6. Sixth Proof: The Gospel Record:

The next line of proof of the resurrection is the record in the Gospels of the appearances of the risen Christ, and it is the last in order to be considered. By some writers it is put first, but this is in forgetfulness of the dates when the Gospels were written. The resurrection was believed in by the Christian church for a number of years before our Gospels were written, and it is therefore impossible for these records to be our primary and most important evidence. We must get behind them if we are to appreciate fully the force and variety of the evidence. It is for this reason that, following the proper logical order, we have reserved to the last our consideration of the appearances of the risen Christ as given in the Gospels. The point is one of great importance (Denney, Jesus and the Gospel, 111).

Now, with this made clear, we proceed to consider the evidence afforded by the records of the post-resurrection appearances of Christ. Modern criticism of the Gospels during recent years has tended to adopt the view that Mark is the earliest, and that Matthew and Luke are dependent on it. This is said to be "the one solid result" (W. C. Allen, "St. Matthew," International Critical Commentary, Preface, vii; Burkitt, The Gospel History, 37) of the literary criticism of the Gospels. If this is so, the question of the records of the resurrection becomes involved in the difficult problem about the supposed lost ending of Mark, which, according to modern criticism, would thus close without any record of an appearance of the risen Christ. On this point, however, two things may be said at the present juncture: (1) There are some indications that the entire question of the criticism of the Gospels is to be reopened (Ramsay, Luke the Physician, chapter ii; see also Orr, The Resurrection of Jesus, 63;). (2) Even if the current theory be accepted, it would not seriously weaken the intrinsic force of the evidence for the resurrection, because, after all, Mark does not invent or "doctor" his material, but embodies the common apostolic tradition of his time (Orr, The Resurrection of Jesus, 62).

We may, therefore, meanwhile examine the record of the appearances without finding them essentially affected by any particular theory of the origin and relations of the Gospels. There are two sets of appearances, one in Jerusalem and the other in Galilee, and their number, and the amplitude and weight of their testimony should be carefully estimated. While we are precluded by our space from examining each appearance minutely, and indeed it is unnecessary for our purpose to do so, it is impossible to avoid calling attention to two of them. No one can read the story of the walk to Emmaus (Luke 24), or of the visit of Peter and John to the tomb (John 20), without observing the striking marks of reality and personal testimony in the accounts. As to the former incident: "It carries with it, as great literary critics have pointed out, the deepest inward evidences of its own literal truthfulness. For it so narrates the intercourse of `a risen God' with commonplace men as to set natural and supernatural side by side in perfect harmony. And to do this has always been the difficulty, the despair of imagination. The alternative has been put reasonably thus: Luke was either a greater poet, a more creative genius, than Shakespeare, or-he did not create the record. He had an advantage over Shakespeare. The ghost in Hamlet was an effort of laborious imagination. The risen Christ on the road was a fact supreme, and the Evangelist did but tell it as it was" (Bishop Moule, Meditations for the Church's Year, 108). Other writers whose attitude to the Gospel records is very different bear the same testimony to the impression of truth and reality made upon them by the Emmaus narrative (A. Meyer and K. Lake, quoted in Orr, The Resurrection of Jesus, 176).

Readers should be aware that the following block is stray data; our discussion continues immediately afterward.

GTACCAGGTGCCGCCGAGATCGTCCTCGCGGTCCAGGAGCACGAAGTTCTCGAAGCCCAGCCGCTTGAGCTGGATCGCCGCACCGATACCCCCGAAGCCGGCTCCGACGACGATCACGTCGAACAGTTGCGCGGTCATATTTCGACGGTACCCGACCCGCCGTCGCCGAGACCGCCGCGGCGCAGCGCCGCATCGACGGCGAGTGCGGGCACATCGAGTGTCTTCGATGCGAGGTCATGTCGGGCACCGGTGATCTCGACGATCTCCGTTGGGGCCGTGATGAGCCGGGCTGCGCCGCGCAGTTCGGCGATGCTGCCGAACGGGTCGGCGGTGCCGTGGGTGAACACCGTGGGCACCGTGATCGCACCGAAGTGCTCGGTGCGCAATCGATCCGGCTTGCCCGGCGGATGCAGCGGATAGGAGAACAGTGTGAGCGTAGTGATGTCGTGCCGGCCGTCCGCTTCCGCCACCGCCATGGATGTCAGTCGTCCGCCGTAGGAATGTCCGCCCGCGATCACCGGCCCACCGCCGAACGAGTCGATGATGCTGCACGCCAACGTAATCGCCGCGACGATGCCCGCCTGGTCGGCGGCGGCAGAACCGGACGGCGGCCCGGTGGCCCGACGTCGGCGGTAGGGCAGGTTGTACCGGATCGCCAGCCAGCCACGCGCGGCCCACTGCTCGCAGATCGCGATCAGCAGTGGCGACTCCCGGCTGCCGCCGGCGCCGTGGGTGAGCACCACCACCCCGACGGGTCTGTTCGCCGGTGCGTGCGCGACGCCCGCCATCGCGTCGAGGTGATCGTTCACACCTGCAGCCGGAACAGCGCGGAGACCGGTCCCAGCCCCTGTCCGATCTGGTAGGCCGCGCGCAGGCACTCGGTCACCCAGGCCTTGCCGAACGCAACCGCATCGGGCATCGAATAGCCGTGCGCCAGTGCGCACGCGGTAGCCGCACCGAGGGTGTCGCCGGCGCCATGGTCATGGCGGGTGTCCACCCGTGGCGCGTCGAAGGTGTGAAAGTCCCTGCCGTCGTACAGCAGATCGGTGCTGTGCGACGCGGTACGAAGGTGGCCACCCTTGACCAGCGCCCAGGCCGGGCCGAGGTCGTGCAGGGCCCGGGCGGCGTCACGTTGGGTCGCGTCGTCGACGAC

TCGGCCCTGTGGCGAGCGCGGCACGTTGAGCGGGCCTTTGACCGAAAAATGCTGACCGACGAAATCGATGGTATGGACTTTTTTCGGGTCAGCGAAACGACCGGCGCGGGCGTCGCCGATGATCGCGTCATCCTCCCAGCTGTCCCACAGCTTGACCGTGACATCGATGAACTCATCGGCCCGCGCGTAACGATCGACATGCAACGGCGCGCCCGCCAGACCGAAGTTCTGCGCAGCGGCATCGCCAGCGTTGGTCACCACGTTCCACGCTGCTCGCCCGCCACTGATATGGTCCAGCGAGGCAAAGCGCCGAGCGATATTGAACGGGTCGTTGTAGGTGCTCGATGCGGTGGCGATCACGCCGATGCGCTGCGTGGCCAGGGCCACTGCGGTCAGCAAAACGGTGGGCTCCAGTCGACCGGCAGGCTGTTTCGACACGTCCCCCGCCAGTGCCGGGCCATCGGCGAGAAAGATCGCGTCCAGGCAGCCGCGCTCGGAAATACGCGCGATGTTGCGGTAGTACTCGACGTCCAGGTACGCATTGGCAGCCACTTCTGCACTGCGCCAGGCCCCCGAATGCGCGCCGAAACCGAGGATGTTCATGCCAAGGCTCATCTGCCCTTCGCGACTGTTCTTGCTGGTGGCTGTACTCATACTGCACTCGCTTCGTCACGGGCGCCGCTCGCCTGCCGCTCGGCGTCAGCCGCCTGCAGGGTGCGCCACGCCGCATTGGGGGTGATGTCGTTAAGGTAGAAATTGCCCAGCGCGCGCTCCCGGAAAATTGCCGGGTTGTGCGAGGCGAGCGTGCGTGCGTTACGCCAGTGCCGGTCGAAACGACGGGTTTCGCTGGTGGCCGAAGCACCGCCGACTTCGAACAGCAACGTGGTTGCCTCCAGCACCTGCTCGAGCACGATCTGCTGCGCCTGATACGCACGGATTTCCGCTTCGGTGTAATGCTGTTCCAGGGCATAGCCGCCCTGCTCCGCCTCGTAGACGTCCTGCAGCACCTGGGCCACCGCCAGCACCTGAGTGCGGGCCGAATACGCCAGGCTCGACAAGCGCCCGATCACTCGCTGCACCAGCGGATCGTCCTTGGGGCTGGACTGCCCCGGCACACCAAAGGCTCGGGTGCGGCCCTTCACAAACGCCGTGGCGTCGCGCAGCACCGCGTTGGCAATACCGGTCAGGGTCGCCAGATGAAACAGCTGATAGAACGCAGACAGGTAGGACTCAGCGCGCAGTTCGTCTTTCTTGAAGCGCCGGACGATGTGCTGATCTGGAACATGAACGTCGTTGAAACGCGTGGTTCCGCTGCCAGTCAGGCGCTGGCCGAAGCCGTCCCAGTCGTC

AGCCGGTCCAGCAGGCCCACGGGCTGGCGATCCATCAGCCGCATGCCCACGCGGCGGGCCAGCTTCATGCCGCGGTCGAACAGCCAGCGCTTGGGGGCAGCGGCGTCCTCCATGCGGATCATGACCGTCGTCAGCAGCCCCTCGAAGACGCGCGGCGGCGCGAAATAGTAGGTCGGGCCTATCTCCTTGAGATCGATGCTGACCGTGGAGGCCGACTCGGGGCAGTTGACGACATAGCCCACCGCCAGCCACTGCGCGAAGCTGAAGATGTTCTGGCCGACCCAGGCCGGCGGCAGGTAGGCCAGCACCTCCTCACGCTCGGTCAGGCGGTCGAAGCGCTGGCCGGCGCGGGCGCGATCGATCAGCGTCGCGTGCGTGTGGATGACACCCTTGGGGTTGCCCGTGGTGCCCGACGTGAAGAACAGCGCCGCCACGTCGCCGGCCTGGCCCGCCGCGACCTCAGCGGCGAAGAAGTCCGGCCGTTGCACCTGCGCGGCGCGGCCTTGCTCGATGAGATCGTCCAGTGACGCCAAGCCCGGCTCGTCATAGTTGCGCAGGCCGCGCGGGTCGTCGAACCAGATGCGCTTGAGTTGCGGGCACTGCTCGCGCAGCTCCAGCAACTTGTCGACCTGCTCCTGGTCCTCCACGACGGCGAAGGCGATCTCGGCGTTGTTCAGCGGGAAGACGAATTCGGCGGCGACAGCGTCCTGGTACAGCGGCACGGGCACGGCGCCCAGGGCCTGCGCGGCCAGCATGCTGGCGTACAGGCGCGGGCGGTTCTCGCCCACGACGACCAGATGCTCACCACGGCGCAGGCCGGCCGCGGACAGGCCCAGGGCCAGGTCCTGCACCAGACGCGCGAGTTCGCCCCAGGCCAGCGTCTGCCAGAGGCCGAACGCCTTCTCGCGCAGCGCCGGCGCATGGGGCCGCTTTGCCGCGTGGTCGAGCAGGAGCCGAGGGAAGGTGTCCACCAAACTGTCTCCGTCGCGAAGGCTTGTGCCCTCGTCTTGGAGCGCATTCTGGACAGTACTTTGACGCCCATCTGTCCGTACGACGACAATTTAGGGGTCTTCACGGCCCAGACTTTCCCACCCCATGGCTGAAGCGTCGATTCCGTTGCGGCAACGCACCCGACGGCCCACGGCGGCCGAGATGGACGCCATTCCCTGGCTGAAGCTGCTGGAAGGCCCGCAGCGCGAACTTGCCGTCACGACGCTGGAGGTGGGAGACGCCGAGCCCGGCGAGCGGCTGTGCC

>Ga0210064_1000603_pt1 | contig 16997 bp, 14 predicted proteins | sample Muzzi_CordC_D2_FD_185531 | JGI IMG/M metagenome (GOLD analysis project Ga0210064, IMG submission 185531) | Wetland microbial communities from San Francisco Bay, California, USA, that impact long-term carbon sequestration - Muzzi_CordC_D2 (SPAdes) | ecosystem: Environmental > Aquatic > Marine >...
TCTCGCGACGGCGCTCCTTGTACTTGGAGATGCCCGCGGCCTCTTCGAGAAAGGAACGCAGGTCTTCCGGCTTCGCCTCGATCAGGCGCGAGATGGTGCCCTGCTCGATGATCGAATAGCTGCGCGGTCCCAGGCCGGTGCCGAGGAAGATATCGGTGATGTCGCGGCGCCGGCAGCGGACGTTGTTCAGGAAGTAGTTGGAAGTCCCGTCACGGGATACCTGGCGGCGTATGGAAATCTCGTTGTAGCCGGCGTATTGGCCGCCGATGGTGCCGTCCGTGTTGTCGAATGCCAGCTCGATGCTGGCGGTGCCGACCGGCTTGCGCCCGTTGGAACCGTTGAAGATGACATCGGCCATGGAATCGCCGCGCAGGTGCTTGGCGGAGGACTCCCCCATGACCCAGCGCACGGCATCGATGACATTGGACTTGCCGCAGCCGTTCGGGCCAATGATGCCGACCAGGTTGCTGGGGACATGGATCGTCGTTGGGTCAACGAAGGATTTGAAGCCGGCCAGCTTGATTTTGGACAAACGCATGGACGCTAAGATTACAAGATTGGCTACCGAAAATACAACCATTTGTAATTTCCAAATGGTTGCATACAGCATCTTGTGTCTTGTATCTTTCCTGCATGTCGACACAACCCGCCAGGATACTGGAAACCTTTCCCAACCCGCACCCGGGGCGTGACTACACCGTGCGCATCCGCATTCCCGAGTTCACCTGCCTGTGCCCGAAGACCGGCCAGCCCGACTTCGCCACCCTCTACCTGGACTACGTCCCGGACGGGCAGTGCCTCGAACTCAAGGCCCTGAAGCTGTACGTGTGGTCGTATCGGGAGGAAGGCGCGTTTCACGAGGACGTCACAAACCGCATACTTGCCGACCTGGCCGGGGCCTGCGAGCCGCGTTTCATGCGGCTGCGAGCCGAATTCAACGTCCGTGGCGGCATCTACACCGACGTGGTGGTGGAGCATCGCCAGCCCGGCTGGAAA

It is well known that there are difficulties connected with the number and order of these appearances, but they are probably due largely to the summary character of the story, and certainly are not sufficient to invalidate the uniform testimony to the two facts: (1) the empty grave, (2) the appearances of Christ on the third day. These are the main facts of the combined witness (Orr, op. cit., 212).

The very difficulties which have been observed in the Gospels for nearly nineteen centuries are a testimony to a conviction of the truth of the narratives on the part of the whole Christian church. The church has not been afraid to leave these records as they are because of the facts that they embody and express. If there had been no difficulties men might have said that everything had been artificially arranged, whereas the differences bear testimony to the reality of the event recorded. The fact that we possess these two sets of appearances-one in Jerusalem and one in Galilee-is really an argument in favor of their credibility, for if it had been recorded that Christ appeared in Galilee only, or Jerusalem only, it is not unlikely that the account might have been rejected for lack of support. It is well known that records of eyewitnesses often vary in details, while there is no question as to the events themselves. The various books recording the story of the Indian mutiny, or the surrender of Napoleon III at Sedan are cases in point, and Sir William Ramsay has shown the entire compatibility of certainty as to the main fact with great uncertainty as to precise details (Ramsay, Paul the Traveler, 29). We believe, therefore, that a careful examination of these appearances will afford evidence of a chain of circumstances extending from the empty grave to the day of the ascension.

7. Summary and Conclusion: